Burberry to Stop Burning Clothing and Other Goods It Can’t Sell

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It will also phase out existing real fur products.

Burberry, Britain's largest luxury label by sales, revealed in its annual report in July that it had burned 28.6 million pounds, or about $37 million, of clothing and cosmetics.

"Modern luxury means being socially and environmentally responsible".

Finally, the company said Thursday that it would stop destroying unsold merchandise, adding that it would also stop selling products that used real animal fur.

In other news, the iconic British retailer will also no longer be disposing of unwanted and unsold stock by destroying it, after the practice sparked a firestorm of fury both inside and outside of the fashion industry.

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"Going forward, these and Angora will be banned", the statement said. In 2017, Burberry announced a five-year "responsibility agenda" to reuse, donate, and recycle unsold products.

"We are committed to applying the same creativity to all parts of Burberry as we do to our products", Gobbetti said.

"The BFC survey results reflect a cultural change based on ideals and choices made by designer businesses, global brands as well as consumer sentiment", the organization said in a statement. "This belief is core to us at Burberry and key to our long-term success", said CEO Marco Gobbetti.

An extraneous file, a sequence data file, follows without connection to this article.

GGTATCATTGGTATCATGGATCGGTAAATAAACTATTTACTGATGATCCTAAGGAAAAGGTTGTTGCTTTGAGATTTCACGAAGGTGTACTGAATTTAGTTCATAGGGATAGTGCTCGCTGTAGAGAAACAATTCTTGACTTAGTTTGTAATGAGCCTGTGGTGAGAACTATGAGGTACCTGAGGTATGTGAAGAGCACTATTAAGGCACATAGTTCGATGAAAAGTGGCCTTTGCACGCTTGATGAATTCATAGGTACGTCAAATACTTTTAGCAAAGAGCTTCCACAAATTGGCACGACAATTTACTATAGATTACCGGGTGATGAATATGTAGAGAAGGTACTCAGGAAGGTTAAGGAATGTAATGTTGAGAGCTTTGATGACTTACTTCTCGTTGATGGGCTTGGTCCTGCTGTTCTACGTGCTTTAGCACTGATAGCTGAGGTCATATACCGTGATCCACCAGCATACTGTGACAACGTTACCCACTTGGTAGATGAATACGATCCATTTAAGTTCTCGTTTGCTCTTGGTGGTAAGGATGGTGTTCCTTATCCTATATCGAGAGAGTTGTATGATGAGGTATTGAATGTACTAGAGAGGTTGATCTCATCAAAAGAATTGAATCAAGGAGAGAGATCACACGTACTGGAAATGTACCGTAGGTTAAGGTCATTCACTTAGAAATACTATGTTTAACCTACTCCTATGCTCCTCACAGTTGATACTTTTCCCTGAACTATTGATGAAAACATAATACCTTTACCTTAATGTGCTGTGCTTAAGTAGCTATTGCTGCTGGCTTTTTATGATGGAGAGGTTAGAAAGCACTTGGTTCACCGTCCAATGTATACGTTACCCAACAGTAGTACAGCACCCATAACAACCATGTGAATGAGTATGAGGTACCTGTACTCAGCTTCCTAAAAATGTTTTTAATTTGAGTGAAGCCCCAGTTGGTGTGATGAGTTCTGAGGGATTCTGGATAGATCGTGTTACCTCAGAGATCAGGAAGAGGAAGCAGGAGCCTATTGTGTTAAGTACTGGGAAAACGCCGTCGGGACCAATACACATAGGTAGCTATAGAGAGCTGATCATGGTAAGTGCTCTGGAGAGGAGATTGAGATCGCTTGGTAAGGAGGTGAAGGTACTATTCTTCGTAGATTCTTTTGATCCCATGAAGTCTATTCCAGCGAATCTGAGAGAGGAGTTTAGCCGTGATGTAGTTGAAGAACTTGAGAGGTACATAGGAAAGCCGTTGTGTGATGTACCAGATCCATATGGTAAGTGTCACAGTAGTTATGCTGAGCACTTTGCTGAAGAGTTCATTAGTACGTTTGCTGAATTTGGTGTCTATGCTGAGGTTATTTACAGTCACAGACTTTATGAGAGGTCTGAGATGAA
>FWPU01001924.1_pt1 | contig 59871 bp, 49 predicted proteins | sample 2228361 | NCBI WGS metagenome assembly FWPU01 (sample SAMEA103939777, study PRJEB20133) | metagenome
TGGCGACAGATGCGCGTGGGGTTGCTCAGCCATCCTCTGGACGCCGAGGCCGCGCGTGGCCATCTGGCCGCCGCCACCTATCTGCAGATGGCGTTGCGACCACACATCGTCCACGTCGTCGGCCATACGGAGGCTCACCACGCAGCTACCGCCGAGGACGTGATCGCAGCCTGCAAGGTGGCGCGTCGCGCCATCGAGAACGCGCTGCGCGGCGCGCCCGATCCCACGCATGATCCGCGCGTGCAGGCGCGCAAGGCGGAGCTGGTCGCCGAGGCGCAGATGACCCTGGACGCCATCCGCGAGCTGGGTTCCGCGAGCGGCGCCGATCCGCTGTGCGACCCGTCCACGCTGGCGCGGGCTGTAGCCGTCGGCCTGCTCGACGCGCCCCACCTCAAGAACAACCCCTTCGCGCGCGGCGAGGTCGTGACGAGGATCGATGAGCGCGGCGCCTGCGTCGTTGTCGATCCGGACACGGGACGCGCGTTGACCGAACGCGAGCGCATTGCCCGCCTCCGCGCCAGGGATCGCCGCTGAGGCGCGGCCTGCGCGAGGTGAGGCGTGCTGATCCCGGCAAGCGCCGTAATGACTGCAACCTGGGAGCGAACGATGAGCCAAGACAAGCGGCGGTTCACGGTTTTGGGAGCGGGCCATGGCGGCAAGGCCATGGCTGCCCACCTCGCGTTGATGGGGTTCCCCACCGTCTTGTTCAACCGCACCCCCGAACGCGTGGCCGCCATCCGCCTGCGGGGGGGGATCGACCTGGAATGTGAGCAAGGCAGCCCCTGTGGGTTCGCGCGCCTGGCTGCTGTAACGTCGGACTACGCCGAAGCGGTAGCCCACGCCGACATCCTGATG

Burberry and its peers have been burning tens of millions of dollars worth of products annually to maintain the exclusivity and luxury mystique of their brands.

The practice ensured that unwanted items did not fall into the hands of counterfeiters.

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The intention is to "transform 120 tonnes of leather off-cuts into new products over the next five years".

While Burberry said the energy created from the burning was captured, making it environmentally friendly, scores of social media users vented their frustration about the waste. Tisci's first show for the 162-year-old fashion house will be at London Fashion Week on September 17.

Campaign group Humane Society International said animal charities would unite during this year's major fashion shows to call on Italian brand Prada to follow Burberry's lead on ending the use of real fur in its collections.

'Most British consumers don't want anything to do with the cruelty of fur and so this is absolutely the right decision ... A new creative director, Riccardo Tisci, will unveil his debut collection for the brand at London Fashion Week this month.

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